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Fiorina claims victory in HP-Compaq merger vote

Posted: 21 Mar 2002 ?? ?Print Version ?Bookmark and Share

Keywords:processor? proxy card? Hewlett-Packard? Compaq? company merger?

Hewlett-Packard Co. chief executive Carly Fiorina declared victory by a "slim, but sufficient margin" in the shareholder vote Tuesday (March 19) on HP's proposed merger with Compaq Computer Corp., while dissident HP board member Walter Hewlett said the vote was "too close to call."

Their divergent views came in back-to-back press conferences after a special shareholders meeting that was punctuated by emotional comments against the merger and in support of Walter Hewlett.

Shareholders who packed the Flint Center here revealed the depth of feeling on both sides of the merger issue that has divided the company. The two-hour meeting did little to change the minds of attendees, according to interviews conducted after the event.

"Based on a preliminary count, we believe we have sufficient votes to approve the merger," said Fiorina at a press conference about 40 minutes after the meeting closed. "A decisive majority of the shares not affiliated with the Hewlett and Packard families have voted for the acquisition. This is a preliminary count based on our proxy solicitor," she said.

"I don't know why the company is making the statements they are," countered Walter Hewlett at a separate press conference at a nearby hotel. "As near as we can tell it's a razor-thin margin. I think it's simply impossible to tell the outcome at this time."

IVS Associates will announce a final vote of the company's nearly two billion outstanding shares in two to four weeks, said Fiorina. Once announced, either side can contest the results and examine the proxy statements. The estimated 900,000 shareholders were allowed to vote multiple times, with only the last vote counting.

Tense moment

In what some attendees called the most "tense moment" of the morning shareholders meeting, the audience erupted into boos, groans and hoots when Fiorina said that HP's polls found a majority of its employees favor the merger. Fiorina talked over protesters to insist that the results reflected HP people worldwide. They might not have reflected the feelings of those at the meeting in Cupertino, however, where the audience included a large percentage of former and retired employees.

The brunt of the meeting consisted of a sometimes contentious 90-minute Q&A session with Fiorina. One engineer said he joined HP as a production worker, earned his engineering degree and now has eight patents and two pending, but would not likely stay if the company merged with Compaq.

"I oppose this merger. I don't have trust for the management team pushing it," he said, citing what he called the company's poorly-handled layoffs last August. "If this merger goes through, I do not think I will be an employee much longer and I regret that because I love this company very much," he said to applause and whoops from the audience, many of whom wore green to show support for Walter Hewlett's green proxy cards.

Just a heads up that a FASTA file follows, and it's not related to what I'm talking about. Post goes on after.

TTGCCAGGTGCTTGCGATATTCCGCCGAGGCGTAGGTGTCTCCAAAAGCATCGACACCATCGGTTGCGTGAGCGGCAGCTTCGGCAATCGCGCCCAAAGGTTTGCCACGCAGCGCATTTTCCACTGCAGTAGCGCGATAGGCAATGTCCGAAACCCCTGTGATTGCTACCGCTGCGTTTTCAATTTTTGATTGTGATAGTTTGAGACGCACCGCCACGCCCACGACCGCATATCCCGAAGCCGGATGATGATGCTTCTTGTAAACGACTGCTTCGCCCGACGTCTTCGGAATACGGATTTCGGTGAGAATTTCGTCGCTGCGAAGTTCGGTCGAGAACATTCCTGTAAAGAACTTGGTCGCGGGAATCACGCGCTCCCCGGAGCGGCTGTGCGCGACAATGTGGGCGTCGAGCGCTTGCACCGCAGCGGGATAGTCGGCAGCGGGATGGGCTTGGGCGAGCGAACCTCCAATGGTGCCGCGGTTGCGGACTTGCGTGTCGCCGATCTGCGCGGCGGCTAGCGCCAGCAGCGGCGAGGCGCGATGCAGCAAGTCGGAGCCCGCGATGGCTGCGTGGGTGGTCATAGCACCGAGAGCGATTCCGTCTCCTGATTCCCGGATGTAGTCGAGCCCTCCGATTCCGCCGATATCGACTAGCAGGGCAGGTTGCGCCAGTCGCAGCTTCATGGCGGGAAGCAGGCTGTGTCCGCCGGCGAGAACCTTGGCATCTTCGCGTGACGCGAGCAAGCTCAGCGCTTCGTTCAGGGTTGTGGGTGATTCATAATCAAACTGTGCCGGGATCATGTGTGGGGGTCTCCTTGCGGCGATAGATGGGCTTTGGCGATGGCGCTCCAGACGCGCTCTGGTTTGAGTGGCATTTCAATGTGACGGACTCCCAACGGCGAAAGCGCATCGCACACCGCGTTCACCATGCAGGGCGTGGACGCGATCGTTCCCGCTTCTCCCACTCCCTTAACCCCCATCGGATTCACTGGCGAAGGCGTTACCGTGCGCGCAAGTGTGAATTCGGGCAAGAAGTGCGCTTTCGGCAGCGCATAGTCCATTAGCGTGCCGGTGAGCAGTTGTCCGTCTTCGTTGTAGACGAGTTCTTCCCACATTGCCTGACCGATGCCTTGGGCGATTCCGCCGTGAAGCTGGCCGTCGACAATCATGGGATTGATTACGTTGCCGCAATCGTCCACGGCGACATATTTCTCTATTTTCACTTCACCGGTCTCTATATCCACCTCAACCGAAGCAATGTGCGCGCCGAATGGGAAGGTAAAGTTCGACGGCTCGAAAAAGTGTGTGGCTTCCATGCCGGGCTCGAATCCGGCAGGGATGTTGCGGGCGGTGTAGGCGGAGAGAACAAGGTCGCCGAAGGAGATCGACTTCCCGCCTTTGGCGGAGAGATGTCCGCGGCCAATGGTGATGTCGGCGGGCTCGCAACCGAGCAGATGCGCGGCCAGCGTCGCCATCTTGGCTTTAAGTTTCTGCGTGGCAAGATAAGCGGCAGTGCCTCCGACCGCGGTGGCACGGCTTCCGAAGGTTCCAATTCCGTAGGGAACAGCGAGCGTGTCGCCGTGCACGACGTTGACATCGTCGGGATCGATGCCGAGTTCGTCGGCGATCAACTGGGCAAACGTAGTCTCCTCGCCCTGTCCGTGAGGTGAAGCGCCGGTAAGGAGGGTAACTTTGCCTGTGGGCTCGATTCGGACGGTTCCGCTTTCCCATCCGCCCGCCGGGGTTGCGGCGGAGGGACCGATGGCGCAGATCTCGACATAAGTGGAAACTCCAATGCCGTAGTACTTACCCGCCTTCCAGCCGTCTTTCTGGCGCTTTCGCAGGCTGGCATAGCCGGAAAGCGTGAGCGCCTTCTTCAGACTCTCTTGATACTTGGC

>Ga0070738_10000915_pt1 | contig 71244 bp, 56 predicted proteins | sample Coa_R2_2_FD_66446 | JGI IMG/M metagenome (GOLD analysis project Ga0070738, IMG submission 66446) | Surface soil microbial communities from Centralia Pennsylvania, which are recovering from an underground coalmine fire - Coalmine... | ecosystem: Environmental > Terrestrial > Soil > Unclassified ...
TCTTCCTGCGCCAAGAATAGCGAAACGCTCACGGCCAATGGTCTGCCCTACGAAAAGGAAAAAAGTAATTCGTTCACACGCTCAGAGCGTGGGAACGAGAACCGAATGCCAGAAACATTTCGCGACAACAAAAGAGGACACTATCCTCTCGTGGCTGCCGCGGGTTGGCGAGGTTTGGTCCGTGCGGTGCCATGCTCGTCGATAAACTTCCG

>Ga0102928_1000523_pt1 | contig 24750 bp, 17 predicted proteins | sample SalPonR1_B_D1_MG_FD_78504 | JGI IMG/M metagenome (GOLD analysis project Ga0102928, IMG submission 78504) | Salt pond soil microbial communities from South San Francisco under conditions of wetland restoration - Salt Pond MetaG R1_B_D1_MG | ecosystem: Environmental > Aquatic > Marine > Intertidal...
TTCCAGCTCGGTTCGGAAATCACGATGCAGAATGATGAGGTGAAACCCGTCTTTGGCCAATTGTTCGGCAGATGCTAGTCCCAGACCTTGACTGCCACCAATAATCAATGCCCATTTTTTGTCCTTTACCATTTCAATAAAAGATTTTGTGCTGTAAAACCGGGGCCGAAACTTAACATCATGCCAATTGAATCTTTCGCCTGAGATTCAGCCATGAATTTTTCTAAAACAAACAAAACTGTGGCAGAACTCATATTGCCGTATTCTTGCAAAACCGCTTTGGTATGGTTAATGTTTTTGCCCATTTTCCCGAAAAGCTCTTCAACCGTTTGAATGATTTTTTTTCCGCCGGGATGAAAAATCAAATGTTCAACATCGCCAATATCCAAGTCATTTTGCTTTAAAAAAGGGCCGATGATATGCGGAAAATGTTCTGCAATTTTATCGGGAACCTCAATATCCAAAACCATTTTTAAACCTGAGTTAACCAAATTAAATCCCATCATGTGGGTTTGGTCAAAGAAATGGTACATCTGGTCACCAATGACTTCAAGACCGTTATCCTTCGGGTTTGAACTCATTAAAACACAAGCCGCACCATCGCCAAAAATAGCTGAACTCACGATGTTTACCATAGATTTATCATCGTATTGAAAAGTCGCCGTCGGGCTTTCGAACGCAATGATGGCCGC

At the shareholder meeting, Walter Hewlett spoke only briefly before the Q&A session to deliver prepared comments, largely thanking shareholders and employees for their support. The audience responded with a standing ovation. "I was very taken by the audience's support," he said later.

Smooth to a fault

Several shareholders gave Fiorina high points for making her case articulately in front of strong opposition, but others said her polish has also been an irritant for some HP employees.

"She is very smooth, Walter is very unpolished and non-professional, while she is the ultimate marketer," said Doug Onstad, a former employee in HP's finance department, who voted for the merger. "HP people culturally get turned off by too much smoothness. I think she represents a real culture clash for the company.

"There needs to be consolidation in the computer industry," Onstad added. "It's a high-risk move but there's a chance it could be a home run."

"My lab is more for the merger than some," said Rex Petersen, a member of HP's technical staff. Peterson, who works on the IA-64 processor at HP's facilities in Fort Collins, Colo., was in Cupertino to help debug the upcoming McKinley processor.

"I got the impression a few more people in HP are in favor of the merger than against it," he said. "Some are reluctantly for it, some are against it but say they will line up with it if it goes through."

Petersen said he has gained confidence in the deal from the upbeat mood of a friend who is now part of the HP-Compaq integration team, and from HP's experience in cooperating successfully with Intel Corp. on the McKinley processor.

But others expressed deep reservations.

"There are so many issues and they are all heartfelt," said Donald L. Hammond, a retired employee who became the second executive to run HP Labs. The merger poses "a question of the cultural risks," he said while standing in line to get into the shareholders meeting before 8 a.m. in California.

"I think the most important thing HP did was not to become a $44 billion company but to weave the fabric of a corporate culture that can be a positive influence on society," Hammond said. "I'm here to understand what the risks are and understand what Carly is saying about culture and values going forward."

? Rick Merritt

EE Times





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